Bits and pieces

Here are a collection of bits and pieces from the news in El Salvador during the past month when we were on break. 

1.  Cargo ferry service begins.

Commercial cargo ferry service arrived between Costa Rica and El Salvador on Thursday, August 10.  The Blue Wave Harmony ferry is able to carry 100 tractor trailer trucks for the 430 mile voyage through the Pacific from one country to the other in less than 24 hours.  There will be two trips per week.   The first trip was not without problems, needing almost 28 hours to complete the journey and being unable to unload trucks on arrival in Costa Rica when it was low tide. The business case for the ferry rests in being able to ship good between the two countries while bypassing border crossings with Honduras and Nicaragua.  Commerce with Nicaragua under the dictatorial Ortega government has become increasingly subject to uncertainty.

2.   A crypto safe haven.

El Salvador is becoming a haven for crypto-companies banned from operating in the US and European companies.  Binance was the latest to be licensed in El Salvador.    Also seeking a haven in El Salvador has been Bitfinex, fined $42.5 million by the US Commodities and Futures Trading Commission in 2021 for making false and misleading statements.  Bitfinex' sister company Tether recently hired Damian Merlo, an advisor to Bukele, as a lobbyist for Tether in the US.

3.  Sainthood for more of El Salvador's Catholic martyrs?

El Salvador's Archbishop calls for canonizations and transfiguration in El Salvador, from Americas Magazine: "On Aug. 6, the Most Rev. José Luis Escobar Alas, archbishop of San Salvador, said that the El Salvador’s bishops’ conference had initiated the canonization process “of a large group of our martyrs from the recent armed conflict suffered in our country.”   Prominent among those who might be considered are the six Jesuit priests assassinated in 1989 along with a female coworker and her daughter, as well as the four US churchwomen murdered in 1980.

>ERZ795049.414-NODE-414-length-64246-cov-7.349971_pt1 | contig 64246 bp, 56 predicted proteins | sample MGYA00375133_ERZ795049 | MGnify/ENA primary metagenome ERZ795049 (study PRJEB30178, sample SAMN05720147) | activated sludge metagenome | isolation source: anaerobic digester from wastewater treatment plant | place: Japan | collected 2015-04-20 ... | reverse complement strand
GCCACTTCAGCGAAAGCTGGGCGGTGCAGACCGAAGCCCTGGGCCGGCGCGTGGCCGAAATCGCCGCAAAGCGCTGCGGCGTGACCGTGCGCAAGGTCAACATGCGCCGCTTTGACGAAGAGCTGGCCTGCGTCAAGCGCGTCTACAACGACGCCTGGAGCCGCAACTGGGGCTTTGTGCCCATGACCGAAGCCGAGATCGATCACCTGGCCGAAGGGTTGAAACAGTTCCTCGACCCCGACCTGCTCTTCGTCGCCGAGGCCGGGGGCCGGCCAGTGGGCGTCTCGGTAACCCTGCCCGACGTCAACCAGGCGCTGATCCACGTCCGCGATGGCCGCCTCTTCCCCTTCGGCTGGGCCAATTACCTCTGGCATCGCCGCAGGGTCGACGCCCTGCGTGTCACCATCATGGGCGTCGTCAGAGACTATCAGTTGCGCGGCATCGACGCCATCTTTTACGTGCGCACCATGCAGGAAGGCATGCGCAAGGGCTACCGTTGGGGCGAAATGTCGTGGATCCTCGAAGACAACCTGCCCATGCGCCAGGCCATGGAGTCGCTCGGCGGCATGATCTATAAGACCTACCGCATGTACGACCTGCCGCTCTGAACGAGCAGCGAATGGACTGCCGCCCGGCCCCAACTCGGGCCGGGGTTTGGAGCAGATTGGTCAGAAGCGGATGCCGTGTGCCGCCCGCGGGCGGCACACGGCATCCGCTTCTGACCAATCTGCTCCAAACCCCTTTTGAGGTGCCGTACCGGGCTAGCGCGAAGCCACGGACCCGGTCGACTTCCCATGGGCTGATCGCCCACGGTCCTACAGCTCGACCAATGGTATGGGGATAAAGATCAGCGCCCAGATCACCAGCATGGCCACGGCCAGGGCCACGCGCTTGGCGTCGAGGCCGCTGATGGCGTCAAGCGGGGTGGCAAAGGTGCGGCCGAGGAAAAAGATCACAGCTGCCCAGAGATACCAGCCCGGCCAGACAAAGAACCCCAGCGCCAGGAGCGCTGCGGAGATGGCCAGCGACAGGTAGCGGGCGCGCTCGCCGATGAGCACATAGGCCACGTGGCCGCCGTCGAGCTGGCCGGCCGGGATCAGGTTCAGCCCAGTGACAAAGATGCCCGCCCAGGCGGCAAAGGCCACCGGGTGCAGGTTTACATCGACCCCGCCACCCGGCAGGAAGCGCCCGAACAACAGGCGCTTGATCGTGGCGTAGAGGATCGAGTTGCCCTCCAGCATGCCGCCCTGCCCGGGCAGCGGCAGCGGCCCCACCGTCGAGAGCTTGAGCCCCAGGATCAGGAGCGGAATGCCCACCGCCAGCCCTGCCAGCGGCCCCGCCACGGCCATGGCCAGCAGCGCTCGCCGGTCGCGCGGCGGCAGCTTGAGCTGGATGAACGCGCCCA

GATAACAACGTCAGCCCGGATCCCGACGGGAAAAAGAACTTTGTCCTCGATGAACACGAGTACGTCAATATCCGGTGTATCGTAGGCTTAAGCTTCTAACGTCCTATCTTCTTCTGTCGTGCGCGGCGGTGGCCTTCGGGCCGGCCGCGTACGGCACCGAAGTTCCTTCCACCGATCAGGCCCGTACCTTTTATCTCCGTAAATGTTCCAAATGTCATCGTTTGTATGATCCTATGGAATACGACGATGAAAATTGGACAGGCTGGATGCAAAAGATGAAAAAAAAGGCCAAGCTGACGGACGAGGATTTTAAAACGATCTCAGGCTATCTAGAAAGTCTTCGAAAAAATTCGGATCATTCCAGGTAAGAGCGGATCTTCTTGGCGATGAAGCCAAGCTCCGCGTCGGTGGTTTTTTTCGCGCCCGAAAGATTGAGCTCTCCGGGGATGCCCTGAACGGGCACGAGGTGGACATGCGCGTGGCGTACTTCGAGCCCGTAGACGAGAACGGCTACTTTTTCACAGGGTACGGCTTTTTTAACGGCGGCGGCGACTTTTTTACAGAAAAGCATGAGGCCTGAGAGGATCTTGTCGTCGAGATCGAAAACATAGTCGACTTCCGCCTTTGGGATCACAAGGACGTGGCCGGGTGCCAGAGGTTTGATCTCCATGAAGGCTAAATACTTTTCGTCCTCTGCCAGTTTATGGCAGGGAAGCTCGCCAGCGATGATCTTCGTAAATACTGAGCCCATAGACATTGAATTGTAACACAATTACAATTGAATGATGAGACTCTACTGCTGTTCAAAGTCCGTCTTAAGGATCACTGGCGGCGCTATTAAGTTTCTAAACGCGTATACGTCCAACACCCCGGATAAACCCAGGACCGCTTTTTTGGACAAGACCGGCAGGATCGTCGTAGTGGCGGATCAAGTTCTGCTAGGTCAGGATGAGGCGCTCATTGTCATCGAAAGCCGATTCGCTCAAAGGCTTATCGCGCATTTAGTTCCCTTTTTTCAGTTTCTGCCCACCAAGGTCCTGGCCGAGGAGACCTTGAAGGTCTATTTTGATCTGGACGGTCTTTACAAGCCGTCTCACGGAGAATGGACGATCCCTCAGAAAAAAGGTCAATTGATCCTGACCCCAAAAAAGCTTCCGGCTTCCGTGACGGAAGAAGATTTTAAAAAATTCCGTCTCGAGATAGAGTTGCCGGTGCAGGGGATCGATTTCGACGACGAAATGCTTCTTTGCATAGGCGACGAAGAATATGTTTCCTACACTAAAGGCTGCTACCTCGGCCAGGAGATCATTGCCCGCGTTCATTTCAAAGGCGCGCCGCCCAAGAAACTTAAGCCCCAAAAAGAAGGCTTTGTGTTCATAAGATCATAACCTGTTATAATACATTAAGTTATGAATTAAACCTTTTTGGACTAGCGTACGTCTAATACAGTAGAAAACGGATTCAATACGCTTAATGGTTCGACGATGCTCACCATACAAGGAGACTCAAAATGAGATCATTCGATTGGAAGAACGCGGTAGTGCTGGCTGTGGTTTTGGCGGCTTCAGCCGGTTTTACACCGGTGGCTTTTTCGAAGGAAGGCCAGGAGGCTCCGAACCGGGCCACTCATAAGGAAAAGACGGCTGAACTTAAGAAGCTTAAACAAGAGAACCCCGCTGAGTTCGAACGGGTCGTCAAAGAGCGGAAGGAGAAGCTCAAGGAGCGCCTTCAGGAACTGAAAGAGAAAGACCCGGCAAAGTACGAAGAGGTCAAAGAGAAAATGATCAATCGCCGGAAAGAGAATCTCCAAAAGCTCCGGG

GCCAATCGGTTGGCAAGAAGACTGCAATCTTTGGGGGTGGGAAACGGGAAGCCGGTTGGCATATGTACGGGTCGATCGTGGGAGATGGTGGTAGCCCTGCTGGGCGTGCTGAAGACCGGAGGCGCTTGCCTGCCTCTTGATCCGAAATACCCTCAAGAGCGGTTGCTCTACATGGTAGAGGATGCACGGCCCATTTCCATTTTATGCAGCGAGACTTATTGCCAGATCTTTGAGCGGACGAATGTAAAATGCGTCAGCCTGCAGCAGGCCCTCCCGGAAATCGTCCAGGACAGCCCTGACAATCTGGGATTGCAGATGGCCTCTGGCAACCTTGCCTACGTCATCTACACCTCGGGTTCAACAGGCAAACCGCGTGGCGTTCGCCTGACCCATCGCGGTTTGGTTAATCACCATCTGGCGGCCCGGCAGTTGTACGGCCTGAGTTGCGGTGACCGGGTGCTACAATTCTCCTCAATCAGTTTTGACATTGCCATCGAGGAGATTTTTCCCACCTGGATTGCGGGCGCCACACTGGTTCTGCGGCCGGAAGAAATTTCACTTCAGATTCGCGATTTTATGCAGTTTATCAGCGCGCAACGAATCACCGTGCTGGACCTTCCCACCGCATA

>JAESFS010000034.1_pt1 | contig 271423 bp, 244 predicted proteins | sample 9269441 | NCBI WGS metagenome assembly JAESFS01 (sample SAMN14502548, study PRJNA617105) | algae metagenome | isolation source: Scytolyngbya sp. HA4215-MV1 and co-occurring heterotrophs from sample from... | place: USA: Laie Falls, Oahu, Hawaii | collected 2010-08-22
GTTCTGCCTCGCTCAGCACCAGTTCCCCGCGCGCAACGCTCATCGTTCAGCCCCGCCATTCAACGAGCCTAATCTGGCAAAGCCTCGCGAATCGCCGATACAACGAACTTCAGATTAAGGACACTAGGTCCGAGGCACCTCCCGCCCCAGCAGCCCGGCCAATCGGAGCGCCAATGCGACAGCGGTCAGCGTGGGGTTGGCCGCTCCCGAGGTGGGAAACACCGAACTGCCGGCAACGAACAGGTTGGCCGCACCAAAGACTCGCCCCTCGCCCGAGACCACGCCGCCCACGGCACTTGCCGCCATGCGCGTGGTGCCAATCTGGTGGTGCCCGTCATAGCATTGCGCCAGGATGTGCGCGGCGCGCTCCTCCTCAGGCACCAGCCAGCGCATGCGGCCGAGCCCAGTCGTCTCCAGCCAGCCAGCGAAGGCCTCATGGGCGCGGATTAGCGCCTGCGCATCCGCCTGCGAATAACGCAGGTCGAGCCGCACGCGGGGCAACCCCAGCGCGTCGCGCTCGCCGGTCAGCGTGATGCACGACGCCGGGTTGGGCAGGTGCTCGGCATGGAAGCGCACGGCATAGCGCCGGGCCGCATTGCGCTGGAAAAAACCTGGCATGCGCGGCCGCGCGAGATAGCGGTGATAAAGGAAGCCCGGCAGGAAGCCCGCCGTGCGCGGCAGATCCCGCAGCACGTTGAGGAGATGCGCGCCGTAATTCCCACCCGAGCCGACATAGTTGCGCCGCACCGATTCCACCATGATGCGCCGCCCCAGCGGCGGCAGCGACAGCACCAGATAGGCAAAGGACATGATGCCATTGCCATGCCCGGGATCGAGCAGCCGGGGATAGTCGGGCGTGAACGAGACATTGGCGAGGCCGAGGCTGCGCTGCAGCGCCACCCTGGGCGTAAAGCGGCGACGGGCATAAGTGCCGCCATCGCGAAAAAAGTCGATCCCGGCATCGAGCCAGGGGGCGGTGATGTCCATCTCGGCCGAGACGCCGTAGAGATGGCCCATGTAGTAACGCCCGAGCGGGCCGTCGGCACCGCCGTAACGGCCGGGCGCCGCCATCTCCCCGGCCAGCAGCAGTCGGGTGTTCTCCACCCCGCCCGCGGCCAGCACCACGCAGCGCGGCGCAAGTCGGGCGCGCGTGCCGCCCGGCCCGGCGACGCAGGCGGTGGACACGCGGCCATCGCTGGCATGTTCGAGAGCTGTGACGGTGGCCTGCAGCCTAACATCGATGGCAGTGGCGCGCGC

4.  A purge within Nuevas Ideas.

There has been a mini purge within the Nuevas Ideas political party of Nayib Bukele.  One of Bukele's advisors on internal security began publicizing allegations tying Nuevas Ideas deputies in the Legislative Assembly to drug activity.  The advisor, Alejandro Muyshondt, was then accused by Bukele of secretly working for exiled former president Mauricia Funes and was subsequently arrested. One of the deputies fingered by Muyshondt was Erick Garcia. The Legislative Assembly has now voted to strip Garcia of his legislative immunity and the Attorney General announced charges against Garcia for "false ideology."  Garcia was also expelled from Nuevas Ideas and removed as a candidate in the 2024 elections.

At the beginning of August, another Nuevas Ideas deputy, Rebeca Santos, was also expelled from the party for unspecified unethical activity. There had been allegations that she had procured the appointment of her husband to a post in the government for which he was not qualified, and that persons linked to her had fraudulently obtained votes for her in recent primary elections within the party. It is unclear whether any of these allegations were linked to her ouster from the party.

None of the evidence against Muyshondt, Garcia or Santos has been publicly shared. The Bukele government is holding up the cases as symbols of Bukele's recent call for a new war on corruption. However the cases could also be examples of the punishment which awaits persons who are disloyal or embarrass the party.